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| | |-+  On30 locomotives with O-scale and proto 48 conversion posibilities
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Author Topic: On30 locomotives with O-scale and proto 48 conversion posibilities  (Read 3178 times)
nwtaylor1953

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« on: August 03, 2008, 02:30:43 AM »

It has been very interesting watching the products you have been producing in the ON 30 Steam Locomotives over the past few years.  I model in 2 rail O-scale proto 48, and I have converted one of your Mogels to on3.  It would be interesting sometime in the future to see the Bachmann move into the O-scale locomotive, but with the capability of converting to Proto 48 or back to On3.  There is absolutly no proto 48 steam available and it would be great to see someone  step up to the plate with say, a Prarrie type 4-6-0 as North America has a great amount of such realestate.  I'm sure that you folks are swamped with many peculiar requests, and mine may top the list, but if you remember back in the 50's, Lionel trains were leading the sales in electric trains, and many of us are still around.  The proto 48 movement is small at this point, but growing. This would be a tremendous boost for us.  There are plenty of regular 2-rail modelers who would like to see more available reasonably priced steam loco's, and I think it would be great to see you folks kick some caboose in the O-scale department.  Well thats it.  I'll just sit back and see if there are any other O-scalers who will contribute to this little splerb.  Happy Rails to you all. cheers.       
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japasha

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« Reply #1 on: August 03, 2008, 04:57:35 PM »

I don't think you hafe a problem there. As built, while the prototypes have been altered for very small radius operation, most On30 lends itself to bashing to On3.  The prototypes were small freight cars from the Ohio narrow gauges. They were smaller than the Colorado prototypes.

I believe there are no plans to offer more than Williams for now. If they did a normal 2 rail ssomething, you could convince them to make the parts for a conversion to proto48. That's the most practical. The current On30 offerings don't make the conversion to standard gauge. On3, yes but nor standard gauge.
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scottychaos


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« Reply #2 on: August 03, 2008, 09:07:55 PM »

Yes, depending on the prototype, most of the Bachmann On30 offerings are quite adaptable to On3..if the prototype was 3-foot gauge anyway, like the 2-6-0 or the 2-8-0, widening the wheels out to On3 shouldnt be too difficult.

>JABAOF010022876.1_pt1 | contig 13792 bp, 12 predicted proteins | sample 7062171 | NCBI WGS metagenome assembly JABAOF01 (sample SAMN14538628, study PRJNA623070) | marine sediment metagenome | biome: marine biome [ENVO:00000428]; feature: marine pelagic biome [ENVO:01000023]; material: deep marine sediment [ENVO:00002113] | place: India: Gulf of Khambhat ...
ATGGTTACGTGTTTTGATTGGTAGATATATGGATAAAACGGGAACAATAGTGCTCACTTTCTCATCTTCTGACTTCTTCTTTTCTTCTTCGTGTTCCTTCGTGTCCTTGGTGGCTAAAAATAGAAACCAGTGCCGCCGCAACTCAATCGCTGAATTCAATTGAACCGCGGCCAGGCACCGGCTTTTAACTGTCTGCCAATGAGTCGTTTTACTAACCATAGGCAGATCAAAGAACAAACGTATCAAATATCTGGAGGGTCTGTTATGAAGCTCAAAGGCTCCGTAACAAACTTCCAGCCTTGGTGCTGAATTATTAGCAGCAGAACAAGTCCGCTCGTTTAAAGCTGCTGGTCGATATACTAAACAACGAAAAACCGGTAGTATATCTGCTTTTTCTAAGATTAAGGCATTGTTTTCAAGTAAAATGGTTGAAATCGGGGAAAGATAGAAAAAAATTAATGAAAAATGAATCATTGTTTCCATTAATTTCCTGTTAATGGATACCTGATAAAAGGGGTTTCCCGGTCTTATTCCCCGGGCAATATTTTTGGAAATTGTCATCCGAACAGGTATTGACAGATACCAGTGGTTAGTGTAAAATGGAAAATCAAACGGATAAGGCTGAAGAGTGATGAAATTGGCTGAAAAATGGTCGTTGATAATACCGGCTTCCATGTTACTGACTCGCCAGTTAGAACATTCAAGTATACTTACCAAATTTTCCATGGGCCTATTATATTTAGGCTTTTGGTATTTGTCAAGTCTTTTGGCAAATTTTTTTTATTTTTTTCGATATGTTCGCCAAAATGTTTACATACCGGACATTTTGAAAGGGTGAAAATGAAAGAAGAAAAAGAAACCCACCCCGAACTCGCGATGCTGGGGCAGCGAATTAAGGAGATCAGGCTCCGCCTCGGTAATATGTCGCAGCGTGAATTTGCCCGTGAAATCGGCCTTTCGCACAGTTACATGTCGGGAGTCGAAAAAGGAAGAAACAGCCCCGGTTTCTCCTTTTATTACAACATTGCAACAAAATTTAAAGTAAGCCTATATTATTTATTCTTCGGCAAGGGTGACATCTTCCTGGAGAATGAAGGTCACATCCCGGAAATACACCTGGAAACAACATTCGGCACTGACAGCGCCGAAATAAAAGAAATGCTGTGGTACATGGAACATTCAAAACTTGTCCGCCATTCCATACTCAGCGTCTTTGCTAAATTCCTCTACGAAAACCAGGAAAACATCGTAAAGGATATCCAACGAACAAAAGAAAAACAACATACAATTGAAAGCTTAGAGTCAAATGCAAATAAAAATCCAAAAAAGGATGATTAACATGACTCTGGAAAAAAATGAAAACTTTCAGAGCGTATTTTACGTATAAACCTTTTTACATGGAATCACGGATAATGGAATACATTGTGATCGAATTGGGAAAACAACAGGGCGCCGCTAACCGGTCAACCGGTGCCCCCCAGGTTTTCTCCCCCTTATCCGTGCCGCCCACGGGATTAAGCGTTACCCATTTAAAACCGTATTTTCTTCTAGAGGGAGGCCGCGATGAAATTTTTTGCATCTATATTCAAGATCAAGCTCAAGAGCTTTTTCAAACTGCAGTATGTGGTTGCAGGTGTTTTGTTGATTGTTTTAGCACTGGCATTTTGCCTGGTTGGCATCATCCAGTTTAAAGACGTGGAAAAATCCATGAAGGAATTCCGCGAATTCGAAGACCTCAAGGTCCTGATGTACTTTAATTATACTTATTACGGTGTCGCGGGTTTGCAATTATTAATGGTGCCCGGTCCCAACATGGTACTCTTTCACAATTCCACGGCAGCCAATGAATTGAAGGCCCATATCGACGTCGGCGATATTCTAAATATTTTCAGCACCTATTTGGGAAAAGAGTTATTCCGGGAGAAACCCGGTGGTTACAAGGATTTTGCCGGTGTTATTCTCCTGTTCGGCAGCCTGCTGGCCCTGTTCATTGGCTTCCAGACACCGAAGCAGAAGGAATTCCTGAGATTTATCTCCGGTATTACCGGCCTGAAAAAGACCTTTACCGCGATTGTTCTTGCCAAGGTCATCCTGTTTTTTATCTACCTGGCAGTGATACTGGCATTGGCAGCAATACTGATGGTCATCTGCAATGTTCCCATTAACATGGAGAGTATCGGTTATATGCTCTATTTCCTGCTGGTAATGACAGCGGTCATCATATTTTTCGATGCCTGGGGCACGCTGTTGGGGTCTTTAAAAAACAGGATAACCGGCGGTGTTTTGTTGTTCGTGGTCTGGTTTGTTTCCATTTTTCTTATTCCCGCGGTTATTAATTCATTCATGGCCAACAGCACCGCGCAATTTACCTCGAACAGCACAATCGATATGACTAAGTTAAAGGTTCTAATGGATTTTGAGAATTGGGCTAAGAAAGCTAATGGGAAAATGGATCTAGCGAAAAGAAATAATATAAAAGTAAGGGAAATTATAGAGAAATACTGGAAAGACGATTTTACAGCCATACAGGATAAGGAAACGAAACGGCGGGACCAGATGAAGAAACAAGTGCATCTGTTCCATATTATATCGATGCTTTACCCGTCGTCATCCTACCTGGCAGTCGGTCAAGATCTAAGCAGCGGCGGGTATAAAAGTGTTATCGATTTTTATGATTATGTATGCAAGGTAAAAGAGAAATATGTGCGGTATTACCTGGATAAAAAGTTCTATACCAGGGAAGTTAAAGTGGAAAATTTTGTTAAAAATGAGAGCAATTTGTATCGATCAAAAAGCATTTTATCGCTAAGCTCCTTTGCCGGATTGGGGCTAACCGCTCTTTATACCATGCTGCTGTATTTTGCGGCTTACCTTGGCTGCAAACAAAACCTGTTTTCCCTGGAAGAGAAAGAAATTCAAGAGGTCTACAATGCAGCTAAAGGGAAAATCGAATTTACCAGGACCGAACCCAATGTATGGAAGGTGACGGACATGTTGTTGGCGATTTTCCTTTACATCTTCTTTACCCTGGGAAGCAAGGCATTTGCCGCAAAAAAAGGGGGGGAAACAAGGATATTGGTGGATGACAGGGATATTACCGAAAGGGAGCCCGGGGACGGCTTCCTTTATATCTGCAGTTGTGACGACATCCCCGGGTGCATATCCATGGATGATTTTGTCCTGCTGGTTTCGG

With the Bachmann Forney, which is based on a TWO foot gauge prototype, some people are attempting to regauge to On2:

http://gold.mylargescale.com/Scottychaos/On2index/index.html

regauging to On2 is a lot more difficult than regauging to On3..because with On2 you also have to narrow the frames, not just the drivers..going from On30 to On3 you can pretty much just widen the wheels and you are all set..

It should be noted that On2 and On3 are both "Proto-48" scale/gauge combinations..the gauge of the track is correct for 2-foot or 3-foot..
and "Proto-48 standard gauge" is modeling standard gauge trains to the correct track gauge.

On30 isnt quite "proto-48" because the gauge is slighty off..
it actually scales out to 31" gauge..
thats because of the HO scale track gauge used for On30..

Scot
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Hamish K

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« Reply #3 on: August 03, 2008, 09:54:40 PM »

Scot

The Bachmann ON30 2-8-0 is based on a 30 inch gauge prototype!

Hamish
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japasha

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« Reply #4 on: August 05, 2008, 11:00:39 AM »

Hamish, the 2-8-0 is  Baldwin catalog engine that could be made anwhere from 2ft to 3'6" gauge. Buyer specified gauge. There were some meter gauge versions made for South America. A couple were 3' for other places. This was a common feature for many Baldwing catalog locomotives.
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ebtnut

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« Reply #5 on: August 05, 2008, 01:42:55 PM »

While I applaud the thought of considering P48, I don't see it happening within Bachmann's mass-market approach.  Several things come to bear--One, with true P48, the track guage is different than tradtional O gauge, being narrower to conform to the true 56 1/2" track gauge.  Second, the wheel and track standards are much finer than for O gauge, so the two are not compatible.  Finally, O scale modeling is a small part of the hobby, especially for standard O gauge.  I really don't see any kind of big market - it really is a smaller piece of a small part of the pie.
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